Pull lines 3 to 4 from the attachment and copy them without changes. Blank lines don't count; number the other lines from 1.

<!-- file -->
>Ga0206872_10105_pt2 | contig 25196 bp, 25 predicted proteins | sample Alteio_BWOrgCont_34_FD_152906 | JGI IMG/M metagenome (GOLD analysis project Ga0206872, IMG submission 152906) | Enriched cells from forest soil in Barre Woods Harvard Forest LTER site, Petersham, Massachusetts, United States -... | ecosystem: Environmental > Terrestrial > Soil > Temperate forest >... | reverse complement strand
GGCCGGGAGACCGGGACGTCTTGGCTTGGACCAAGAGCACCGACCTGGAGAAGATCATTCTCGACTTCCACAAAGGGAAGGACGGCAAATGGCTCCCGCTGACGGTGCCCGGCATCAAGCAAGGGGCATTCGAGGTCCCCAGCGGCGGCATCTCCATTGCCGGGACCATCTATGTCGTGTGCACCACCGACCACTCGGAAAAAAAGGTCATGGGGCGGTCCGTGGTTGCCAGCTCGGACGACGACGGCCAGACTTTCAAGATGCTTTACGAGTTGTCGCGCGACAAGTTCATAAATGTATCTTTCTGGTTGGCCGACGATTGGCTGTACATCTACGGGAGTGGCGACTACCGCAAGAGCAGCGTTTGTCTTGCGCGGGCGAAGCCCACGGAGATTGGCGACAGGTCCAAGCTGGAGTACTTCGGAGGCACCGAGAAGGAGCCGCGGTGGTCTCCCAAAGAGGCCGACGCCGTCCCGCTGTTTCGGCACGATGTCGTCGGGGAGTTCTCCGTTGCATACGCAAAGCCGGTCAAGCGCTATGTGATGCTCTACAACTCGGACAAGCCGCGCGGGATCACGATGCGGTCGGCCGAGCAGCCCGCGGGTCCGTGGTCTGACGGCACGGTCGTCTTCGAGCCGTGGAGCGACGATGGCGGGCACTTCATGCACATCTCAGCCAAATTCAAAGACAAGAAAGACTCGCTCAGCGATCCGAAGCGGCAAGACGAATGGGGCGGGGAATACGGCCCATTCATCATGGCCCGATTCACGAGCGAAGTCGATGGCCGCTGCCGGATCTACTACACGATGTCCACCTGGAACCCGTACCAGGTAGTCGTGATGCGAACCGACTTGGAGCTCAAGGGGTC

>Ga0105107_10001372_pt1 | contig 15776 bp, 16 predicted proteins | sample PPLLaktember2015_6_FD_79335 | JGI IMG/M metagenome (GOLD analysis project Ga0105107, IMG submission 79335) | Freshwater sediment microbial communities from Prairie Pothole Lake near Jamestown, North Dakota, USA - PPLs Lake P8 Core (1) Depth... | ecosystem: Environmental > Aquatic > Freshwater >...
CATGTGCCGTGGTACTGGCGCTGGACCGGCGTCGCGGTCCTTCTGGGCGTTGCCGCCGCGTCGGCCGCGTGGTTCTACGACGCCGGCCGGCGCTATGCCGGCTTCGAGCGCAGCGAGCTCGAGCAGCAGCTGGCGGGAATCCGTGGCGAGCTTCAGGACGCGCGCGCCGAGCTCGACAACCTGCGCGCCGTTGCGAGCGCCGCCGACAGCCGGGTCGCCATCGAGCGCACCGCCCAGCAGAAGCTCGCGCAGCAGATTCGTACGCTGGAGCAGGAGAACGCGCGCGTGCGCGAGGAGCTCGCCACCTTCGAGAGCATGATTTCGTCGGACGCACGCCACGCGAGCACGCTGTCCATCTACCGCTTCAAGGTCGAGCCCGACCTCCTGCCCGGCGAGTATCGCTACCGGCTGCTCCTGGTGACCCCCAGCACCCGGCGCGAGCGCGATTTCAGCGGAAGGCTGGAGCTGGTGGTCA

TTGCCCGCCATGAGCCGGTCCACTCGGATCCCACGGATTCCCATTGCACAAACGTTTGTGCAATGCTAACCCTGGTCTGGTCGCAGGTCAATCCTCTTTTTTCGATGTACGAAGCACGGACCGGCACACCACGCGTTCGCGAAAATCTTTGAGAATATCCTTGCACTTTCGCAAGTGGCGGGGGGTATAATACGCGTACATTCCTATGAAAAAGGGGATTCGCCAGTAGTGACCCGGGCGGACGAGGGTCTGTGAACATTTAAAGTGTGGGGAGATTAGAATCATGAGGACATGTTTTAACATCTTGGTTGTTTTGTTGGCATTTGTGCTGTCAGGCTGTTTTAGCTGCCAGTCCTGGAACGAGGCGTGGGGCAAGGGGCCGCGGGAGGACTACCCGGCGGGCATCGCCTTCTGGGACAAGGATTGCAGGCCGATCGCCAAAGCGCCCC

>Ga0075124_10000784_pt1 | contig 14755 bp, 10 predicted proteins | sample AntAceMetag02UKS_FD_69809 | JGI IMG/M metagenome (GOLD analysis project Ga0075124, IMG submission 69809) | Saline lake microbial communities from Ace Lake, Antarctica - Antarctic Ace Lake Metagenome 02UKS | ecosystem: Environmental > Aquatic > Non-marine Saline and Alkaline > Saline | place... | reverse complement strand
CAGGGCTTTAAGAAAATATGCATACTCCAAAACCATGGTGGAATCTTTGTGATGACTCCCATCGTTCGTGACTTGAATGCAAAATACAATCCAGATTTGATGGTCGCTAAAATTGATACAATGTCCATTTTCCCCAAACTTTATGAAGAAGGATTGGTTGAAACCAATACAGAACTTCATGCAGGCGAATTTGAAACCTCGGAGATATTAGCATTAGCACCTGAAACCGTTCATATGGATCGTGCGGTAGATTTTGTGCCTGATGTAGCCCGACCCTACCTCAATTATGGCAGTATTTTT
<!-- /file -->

>Ga0105107_10001372_pt1 | contig 15776 bp, 16 predicted proteins | sample PPLLaktember2015_6_FD_79335 | JGI IMG/M metagenome (GOLD analysis project Ga0105107, IMG submission 79335) | Freshwater sediment microbial communities from Prairie Pothole Lake near Jamestown, North Dakota, USA - PPLs Lake P8 Core (1) Depth... | ecosystem: Environmental > Aquatic > Freshwater >...
CATGTGCCGTGGTACTGGCGCTGGACCGGCGTCGCGGTCCTTCTGGGCGTTGCCGCCGCGTCGGCCGCGTGGTTCTACGACGCCGGCCGGCGCTATGCCGGCTTCGAGCGCAGCGAGCTCGAGCAGCAGCTGGCGGGAATCCGTGGCGAGCTTCAGGACGCGCGCGCCGAGCTCGACAACCTGCGCGCCGTTGCGAGCGCCGCCGACAGCCGGGTCGCCATCGAGCGCACCGCCCAGCAGAAGCTCGCGCAGCAGATTCGTACGCTGGAGCAGGAGAACGCGCGCGTGCGCGAGGAGCTCGCCACCTTCGAGAGCATGATTTCGTCGGACGCACGCCACGCGAGCACGCTGTCCATCTACCGCTTCAAGGTCGAGCCCGACCTCCTGCCCGGCGAGTATCGCTACCGGCTGCTCCTGGTGACCCCCAGCACCCGGCGCGAGCGCGATTTCAGCGGAAGGCTGGAGCTGGTGGTCA